Another study is from Singer and Hensley (2004) where they claim that aggression and frustration can be passed through generations and can persist even until adulthood. Again, their study closely ties modeling and communication during childhood, which really tells us how important modeling is in the development of the child (Singer and Hensley, 2004). Although the study talks about the interrelationship between crimes and childhood, we can draw out the fact that one of the harmful effects of negative modeling and communication is for children to eventually lead to committing crimes when they grow older.

A more positive way to model

How, then, do we prevent and avoid negative modeling and lean more towards the positive and appropriate side of modeling? Kichler and Crowther (2008) found an interesting discovery where positive communication and modeling should overshadow the amount of negative modeling that we unintentionally demonstrate to achieve the “wanted balance”. In effect, we, as parents and teachers, should always try to be mindful of how we act in front of children as they can ultimately copy whatever we did. Remember, what we are preventing by doing this is generations of children after our child, not just the one in front of us.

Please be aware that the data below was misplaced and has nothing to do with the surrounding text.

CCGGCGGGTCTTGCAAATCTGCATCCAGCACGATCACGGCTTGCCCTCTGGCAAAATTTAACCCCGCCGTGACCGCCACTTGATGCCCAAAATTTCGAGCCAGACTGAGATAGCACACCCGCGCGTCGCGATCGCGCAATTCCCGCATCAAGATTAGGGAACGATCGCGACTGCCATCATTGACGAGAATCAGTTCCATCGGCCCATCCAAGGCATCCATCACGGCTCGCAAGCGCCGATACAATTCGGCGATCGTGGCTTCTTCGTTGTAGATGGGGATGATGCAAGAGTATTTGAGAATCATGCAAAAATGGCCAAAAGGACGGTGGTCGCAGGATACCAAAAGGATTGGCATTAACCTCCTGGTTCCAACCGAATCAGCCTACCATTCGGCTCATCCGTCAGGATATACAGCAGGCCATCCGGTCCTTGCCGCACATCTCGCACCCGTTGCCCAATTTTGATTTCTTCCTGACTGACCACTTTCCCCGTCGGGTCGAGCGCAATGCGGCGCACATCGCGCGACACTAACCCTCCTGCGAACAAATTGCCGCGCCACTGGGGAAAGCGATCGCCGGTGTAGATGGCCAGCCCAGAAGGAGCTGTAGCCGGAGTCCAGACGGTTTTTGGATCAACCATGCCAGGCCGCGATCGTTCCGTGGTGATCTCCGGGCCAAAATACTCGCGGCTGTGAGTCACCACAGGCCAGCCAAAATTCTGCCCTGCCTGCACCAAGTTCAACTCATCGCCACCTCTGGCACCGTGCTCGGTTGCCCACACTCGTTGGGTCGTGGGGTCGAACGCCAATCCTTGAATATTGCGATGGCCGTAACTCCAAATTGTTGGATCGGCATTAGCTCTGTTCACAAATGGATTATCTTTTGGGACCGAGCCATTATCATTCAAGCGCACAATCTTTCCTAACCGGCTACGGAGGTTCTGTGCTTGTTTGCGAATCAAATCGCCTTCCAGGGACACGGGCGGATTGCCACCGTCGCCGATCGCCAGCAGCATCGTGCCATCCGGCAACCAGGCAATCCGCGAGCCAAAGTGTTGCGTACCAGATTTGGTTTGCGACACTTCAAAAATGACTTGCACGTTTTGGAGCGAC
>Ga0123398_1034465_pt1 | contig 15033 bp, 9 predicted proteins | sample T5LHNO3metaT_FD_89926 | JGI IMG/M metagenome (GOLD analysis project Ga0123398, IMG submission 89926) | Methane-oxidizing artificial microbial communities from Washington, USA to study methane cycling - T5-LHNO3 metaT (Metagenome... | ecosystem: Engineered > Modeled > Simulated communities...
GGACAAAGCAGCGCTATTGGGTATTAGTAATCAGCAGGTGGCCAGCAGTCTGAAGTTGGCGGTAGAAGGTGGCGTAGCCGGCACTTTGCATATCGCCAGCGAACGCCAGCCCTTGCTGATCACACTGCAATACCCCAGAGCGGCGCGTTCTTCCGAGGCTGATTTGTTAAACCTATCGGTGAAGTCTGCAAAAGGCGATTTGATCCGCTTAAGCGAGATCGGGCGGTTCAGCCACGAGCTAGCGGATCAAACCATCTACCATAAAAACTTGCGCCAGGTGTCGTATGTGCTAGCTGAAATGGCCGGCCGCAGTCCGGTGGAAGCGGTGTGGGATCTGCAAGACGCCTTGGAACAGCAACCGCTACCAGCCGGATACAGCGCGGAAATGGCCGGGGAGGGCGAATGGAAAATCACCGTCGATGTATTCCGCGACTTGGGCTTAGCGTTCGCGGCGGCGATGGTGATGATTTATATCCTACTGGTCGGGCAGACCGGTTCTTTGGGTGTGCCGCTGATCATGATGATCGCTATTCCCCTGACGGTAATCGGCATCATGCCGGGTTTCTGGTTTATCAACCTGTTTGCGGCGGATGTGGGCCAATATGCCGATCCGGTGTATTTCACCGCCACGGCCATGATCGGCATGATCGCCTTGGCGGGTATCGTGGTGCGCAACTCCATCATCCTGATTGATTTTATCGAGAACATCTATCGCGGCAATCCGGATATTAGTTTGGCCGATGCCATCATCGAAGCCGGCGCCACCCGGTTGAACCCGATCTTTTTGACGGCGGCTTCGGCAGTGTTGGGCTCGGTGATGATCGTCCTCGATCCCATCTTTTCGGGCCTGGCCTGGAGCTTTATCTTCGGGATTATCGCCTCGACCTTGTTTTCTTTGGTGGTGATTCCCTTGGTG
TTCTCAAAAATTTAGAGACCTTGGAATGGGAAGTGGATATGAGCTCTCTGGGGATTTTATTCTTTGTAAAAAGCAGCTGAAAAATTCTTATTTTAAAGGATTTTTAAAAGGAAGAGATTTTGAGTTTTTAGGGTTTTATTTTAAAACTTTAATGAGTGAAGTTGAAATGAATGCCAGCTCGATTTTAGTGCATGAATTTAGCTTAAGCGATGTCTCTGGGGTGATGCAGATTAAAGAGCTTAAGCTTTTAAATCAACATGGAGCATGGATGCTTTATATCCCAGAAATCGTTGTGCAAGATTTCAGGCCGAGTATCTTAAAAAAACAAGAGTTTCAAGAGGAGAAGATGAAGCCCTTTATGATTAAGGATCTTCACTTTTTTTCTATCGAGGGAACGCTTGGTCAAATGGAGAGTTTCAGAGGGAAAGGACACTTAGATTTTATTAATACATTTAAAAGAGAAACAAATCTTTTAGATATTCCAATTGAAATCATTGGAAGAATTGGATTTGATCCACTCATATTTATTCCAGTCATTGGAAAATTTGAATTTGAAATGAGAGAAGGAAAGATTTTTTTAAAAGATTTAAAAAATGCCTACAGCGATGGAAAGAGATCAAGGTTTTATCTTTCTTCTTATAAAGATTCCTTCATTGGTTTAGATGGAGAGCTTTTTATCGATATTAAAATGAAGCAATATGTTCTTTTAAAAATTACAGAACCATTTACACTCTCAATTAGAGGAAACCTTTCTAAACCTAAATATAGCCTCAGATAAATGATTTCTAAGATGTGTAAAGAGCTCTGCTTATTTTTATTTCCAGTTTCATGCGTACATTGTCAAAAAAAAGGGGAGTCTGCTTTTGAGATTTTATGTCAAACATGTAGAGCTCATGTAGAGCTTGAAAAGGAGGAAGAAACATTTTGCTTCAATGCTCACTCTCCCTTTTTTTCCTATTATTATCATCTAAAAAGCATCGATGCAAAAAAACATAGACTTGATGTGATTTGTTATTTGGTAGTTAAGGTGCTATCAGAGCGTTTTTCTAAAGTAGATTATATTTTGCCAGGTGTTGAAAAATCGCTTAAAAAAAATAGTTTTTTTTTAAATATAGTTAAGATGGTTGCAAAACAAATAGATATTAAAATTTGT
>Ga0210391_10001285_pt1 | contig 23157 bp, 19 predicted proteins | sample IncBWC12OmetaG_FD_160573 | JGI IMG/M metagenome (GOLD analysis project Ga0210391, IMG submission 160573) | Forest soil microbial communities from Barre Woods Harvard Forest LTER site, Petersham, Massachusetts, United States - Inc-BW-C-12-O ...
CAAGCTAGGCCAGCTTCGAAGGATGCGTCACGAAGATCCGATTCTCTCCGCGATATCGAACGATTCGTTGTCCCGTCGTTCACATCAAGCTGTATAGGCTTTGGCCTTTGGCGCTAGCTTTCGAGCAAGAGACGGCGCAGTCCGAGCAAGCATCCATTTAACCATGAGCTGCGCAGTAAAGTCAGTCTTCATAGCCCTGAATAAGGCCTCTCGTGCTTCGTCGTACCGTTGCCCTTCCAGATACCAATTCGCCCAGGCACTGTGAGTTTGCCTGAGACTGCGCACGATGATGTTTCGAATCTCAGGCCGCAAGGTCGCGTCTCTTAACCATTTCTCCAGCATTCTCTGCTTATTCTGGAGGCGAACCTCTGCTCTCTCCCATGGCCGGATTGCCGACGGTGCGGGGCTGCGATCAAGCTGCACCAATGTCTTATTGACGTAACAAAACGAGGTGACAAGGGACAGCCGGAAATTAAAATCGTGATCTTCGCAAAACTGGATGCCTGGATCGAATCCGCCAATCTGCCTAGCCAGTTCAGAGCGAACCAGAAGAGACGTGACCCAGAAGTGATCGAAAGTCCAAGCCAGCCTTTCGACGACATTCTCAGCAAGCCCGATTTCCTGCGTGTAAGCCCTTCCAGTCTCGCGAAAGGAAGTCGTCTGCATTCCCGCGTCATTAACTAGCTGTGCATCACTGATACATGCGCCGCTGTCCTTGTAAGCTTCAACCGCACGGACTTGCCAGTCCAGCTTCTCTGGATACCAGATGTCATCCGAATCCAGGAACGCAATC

In addition to being mindful and careful, we also encourage parents to practice positive parenting at home. Positive parenting is the act of nurturing and developing a harmonious and respectful relationship between parents and their children (Harvey, 2020). Here, we focus on the process or the “why” of behaviors and activities, not just the “what”

Here are some ways we can practice positive parenting (from Harvey, 2020)

  • MAKE HOUSE RULES: House rules and their corresponding consequences are religiously followed, discussed, and laid out.
  • AVOID PUNISHMENTS: Allow children to learn self-discipline on their own and not out of fear of punishment. Tell them why the behavior is wrong instead of punishing them for doing the bad behavior.
  • ACTIVE LISTENING: Use active listening to understand your child’s thoughts and to prevent misunderstandings.